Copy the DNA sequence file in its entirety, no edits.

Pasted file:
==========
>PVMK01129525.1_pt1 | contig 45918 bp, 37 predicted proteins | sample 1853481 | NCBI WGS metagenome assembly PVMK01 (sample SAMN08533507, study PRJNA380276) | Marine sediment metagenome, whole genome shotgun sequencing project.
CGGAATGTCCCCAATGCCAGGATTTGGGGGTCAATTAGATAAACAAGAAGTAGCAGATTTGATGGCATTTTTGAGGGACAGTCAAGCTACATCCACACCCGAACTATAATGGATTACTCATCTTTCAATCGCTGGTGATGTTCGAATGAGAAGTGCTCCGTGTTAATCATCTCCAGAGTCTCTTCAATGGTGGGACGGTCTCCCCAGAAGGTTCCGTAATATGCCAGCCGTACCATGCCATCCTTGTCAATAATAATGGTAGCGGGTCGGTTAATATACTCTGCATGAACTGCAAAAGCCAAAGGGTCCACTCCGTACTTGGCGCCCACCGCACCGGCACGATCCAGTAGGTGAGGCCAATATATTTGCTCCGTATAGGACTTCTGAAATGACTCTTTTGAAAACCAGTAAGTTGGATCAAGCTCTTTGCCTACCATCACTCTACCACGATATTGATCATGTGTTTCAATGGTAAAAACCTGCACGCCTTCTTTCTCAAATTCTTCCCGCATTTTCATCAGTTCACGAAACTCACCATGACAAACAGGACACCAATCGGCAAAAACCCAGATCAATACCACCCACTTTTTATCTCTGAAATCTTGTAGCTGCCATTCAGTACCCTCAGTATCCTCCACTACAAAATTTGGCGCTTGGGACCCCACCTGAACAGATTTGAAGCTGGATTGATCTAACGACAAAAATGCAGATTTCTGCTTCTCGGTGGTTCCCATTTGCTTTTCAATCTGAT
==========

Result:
>PVMK01129525.1_pt1 | contig 45918 bp, 37 predicted proteins | sample 1853481 | NCBI WGS metagenome assembly PVMK01 (sample SAMN08533507, study PRJNA380276) | Marine sediment metagenome, whole genome shotgun sequencing project.
CGGAATGTCCCCAATGCCAGGATTTGGGGGTCAATTAGATAAACAAGAAGTAGCAGATTTGATGGCATTTTTGAGGGACAGTCAAGCTACATCCACACCCGAACTATAATGGATTACTCATCTTTCAATCGCTGGTGATGTTCGAATGAGAAGTGCTCCGTGTTAATCATCTCCAGAGTCTCTTCAATGGTGGGACGGTCTCCCCAGAAGGTTCCGTAATATGCCAGCCGTACCATGCCATCCTTGTCAATAATAATGGTAGCGGGTCGGTTAATATACTCTGCATGAACTGCAAAAGCCAAAGGGTCCACTCCGTACTTGGCGCCCACCGCACCGGCACGATCCAGTAGGTGAGGCCAATATATTTGCTCCGTATAGGACTTCTGAAATGACTCTTTTGAAAACCAGTAAGTTGGATCAAGCTCTTTGCCTACCATCACTCTACCACGATATTGATCATGTGTTTCAATGGTAAAAACCTGCACGCCTTCTTTCTCAAATTCTTCCCGCATTTTCATCAGTTCACGAAACTCACCATGACAAACAGGACACCAATCGGCAAAAACCCAGATCAATACCACCCACTTTTTATCTCTGAAATCTTGTAGCTGCCATTCAGTACCCTCAGTATCCTCCACTACAAAATTTGGCGCTTGGGACCCCACCTGAACAGATTTGAAGCTGGATTGATCTAACGACAAAAATGCAGATTTCTGCTTCTCGGTGGTTCCCATTTGCTTTTCAATCTGAT